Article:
Poll Finds Wide Partisan Gaps On America’s Biggest Problems

Especially as the midterm elections approach, there's an unavoidable stream of news about politics in crisis: words like "polarization" and "tribalism" paint a portrait of voters retreating intransigently to their respective corners (or, more accurately, social media bubbles).

A new poll gives a clearer picture of what that "tribalism" looks like: Americans differ not just on their ideology or political team, but on the issues they view as problems.

Pew presented registered voters with 18 issues, asking those voters how big of a problem each issue is.

Voters supporting Democrats for Congress this year were far more likely to see most of these as problems, with majorities saying 13 out of the 18 issues are "very big" problems.

On many of those issues Democratic voters highlighted, there are yawning partisan gaps. For example, 8 in 10 people supporting Democrats say gun violence is a very big problem, compared with 1 in 4 people supporting Republicans. Likewise, 72 percent of Democrats see climate change as a big problem, compared with just 11 percent of Republicans.

Republican supporters are more content. There were only five issues of the 18 that majorities of Republicans identified as "very big" problems. Only one area Republicans designated featured a wide gap: three-quarters of voters supporting GOP candidates see illegal immigration as a very big problem, compared with only 19 percent of Democrats.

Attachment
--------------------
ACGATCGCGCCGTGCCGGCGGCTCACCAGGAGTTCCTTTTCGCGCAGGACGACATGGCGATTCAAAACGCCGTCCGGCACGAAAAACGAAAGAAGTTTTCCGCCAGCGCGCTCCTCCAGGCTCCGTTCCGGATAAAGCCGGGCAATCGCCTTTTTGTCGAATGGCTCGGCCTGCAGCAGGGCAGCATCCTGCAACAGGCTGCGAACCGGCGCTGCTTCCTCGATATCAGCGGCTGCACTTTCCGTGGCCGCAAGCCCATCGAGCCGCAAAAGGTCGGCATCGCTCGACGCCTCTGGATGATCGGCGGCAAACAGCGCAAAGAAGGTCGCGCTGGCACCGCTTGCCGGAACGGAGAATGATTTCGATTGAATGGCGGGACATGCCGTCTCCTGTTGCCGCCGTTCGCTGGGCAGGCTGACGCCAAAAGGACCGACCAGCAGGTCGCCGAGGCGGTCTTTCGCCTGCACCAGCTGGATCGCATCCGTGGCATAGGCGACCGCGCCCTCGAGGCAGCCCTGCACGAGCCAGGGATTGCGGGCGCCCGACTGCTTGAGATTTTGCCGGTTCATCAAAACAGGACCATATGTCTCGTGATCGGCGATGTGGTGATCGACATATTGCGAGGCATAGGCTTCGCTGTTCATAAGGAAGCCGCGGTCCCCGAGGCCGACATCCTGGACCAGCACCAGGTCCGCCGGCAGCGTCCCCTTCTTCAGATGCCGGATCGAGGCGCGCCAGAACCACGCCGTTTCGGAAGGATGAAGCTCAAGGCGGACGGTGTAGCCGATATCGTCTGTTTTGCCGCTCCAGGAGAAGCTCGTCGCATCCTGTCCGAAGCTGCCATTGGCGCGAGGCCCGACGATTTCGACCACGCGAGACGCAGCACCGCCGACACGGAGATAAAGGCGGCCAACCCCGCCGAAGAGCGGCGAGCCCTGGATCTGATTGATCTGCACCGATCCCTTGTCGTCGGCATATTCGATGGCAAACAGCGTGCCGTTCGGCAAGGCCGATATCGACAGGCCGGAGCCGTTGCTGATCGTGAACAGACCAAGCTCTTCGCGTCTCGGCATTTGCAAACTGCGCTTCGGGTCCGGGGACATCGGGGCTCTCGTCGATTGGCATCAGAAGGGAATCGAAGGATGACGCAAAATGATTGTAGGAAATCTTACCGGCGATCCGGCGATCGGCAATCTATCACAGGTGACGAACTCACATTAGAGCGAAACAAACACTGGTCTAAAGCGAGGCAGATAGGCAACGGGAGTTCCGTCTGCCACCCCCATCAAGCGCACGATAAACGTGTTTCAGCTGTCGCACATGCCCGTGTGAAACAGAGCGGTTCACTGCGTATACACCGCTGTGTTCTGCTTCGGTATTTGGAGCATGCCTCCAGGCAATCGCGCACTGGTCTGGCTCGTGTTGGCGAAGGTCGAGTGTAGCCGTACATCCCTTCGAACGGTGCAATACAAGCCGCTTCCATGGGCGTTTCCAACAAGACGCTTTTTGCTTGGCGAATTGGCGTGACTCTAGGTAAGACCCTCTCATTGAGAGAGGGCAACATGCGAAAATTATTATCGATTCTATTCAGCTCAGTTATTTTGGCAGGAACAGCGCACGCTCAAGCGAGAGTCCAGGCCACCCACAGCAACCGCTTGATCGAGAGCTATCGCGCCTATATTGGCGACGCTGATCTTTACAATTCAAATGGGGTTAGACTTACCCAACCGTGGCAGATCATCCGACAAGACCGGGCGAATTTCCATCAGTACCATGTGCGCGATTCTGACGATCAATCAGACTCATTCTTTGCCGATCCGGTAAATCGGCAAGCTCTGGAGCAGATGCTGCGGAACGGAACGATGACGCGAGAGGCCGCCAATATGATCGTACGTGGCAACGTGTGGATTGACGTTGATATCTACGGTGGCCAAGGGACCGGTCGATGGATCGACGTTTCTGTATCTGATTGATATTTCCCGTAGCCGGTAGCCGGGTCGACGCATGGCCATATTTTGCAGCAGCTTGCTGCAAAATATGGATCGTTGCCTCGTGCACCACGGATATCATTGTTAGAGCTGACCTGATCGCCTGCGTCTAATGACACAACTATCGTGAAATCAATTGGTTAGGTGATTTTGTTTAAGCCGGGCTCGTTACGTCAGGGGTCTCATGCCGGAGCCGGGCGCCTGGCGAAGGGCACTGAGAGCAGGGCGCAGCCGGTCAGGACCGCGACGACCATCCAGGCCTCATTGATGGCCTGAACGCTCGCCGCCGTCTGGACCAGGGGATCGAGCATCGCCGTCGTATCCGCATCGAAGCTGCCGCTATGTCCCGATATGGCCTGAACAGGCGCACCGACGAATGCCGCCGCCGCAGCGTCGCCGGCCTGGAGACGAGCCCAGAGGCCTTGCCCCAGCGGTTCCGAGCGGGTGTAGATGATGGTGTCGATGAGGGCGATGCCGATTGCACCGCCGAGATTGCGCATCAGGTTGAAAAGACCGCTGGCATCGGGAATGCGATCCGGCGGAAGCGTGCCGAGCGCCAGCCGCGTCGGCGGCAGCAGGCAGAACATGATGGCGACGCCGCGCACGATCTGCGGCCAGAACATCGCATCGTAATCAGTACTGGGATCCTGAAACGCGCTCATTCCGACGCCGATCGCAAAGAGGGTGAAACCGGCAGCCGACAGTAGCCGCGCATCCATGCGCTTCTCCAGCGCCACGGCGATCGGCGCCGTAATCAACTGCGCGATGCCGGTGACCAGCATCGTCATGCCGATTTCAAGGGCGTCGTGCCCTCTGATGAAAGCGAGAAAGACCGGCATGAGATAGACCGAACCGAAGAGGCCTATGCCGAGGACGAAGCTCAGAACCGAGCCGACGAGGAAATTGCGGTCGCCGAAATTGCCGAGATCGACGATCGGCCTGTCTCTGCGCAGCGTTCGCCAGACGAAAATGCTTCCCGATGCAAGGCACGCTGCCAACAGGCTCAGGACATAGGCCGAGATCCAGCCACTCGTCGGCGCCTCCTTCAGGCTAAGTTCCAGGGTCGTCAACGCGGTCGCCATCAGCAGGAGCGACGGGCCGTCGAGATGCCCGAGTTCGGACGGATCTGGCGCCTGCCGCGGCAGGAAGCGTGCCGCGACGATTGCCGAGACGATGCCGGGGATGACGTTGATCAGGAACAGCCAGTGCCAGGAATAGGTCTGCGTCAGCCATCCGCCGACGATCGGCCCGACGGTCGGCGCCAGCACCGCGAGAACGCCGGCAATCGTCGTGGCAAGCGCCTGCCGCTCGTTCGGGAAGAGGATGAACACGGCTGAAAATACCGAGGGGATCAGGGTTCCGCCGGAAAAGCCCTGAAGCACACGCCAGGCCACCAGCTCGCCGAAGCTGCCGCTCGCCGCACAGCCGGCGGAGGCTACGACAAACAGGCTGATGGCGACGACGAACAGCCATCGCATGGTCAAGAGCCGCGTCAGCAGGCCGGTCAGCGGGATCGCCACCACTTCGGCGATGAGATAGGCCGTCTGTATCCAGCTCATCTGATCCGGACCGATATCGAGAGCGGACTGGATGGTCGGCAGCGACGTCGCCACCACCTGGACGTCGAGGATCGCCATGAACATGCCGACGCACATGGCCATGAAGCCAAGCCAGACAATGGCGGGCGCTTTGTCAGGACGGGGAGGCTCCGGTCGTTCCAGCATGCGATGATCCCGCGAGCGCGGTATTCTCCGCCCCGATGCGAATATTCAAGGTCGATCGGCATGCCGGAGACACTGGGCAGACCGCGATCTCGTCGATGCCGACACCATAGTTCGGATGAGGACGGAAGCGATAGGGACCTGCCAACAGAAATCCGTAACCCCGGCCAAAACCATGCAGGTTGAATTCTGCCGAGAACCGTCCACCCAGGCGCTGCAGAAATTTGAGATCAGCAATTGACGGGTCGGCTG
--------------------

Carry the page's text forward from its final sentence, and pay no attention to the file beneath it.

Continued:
The results highlight, first of all, a Democratic Party that's very uneasy with how much is at stake in an already closely watched midterm election. The poll underlines that whoever controls Congress next year will determine which areas will and won't get attention. And the two parties' priorities are starkly different.

There were only four areas that majorities of both parties agreed are "big problems": affordable health care, ethics in government, drug addiction, and the federal budget deficit.

(Democrats were significantly more likely to see health care and ethics as "very big" problems than Republicans do.)

But even when both parties agree that a problem exists, they often disagree on how to solve it. Roughly 6 in 10 Democrats and Republicans alike, for example, said that the federal budget deficit is a "very big" problem.

But then, Republicans' recent tax overhaul helped balloon the deficit, leading to a recent 31 percent drop in corporate tax revenues, as NPR's Scott Horsley reported. When it comes to shrinking the deficit, Republicans tend to advocate for cutting entitlement programs — something many Democrats strongly oppose.

Likewise, the parties have shown they have different ideas about what constitutes an "ethics" problem in government. Republicans were outraged at what they said was unfair Democratic treatment of Brett Kavanaugh during his recent Supreme Court nomination fight. Democrats, meanwhile, have been furious since Trump's election about the many potential conflicts of interest that he faced as a business owner becoming the president. They also point to two recent federal indictments of House Republicans running for re-election who were early Trump supporters.

Some of these problems the parties identified have heavily shaped this year's midterms: Republican candidates are campaigning heavily on immigration, while most Democrats have made health care the policy centerpiece of their midterm election bids.

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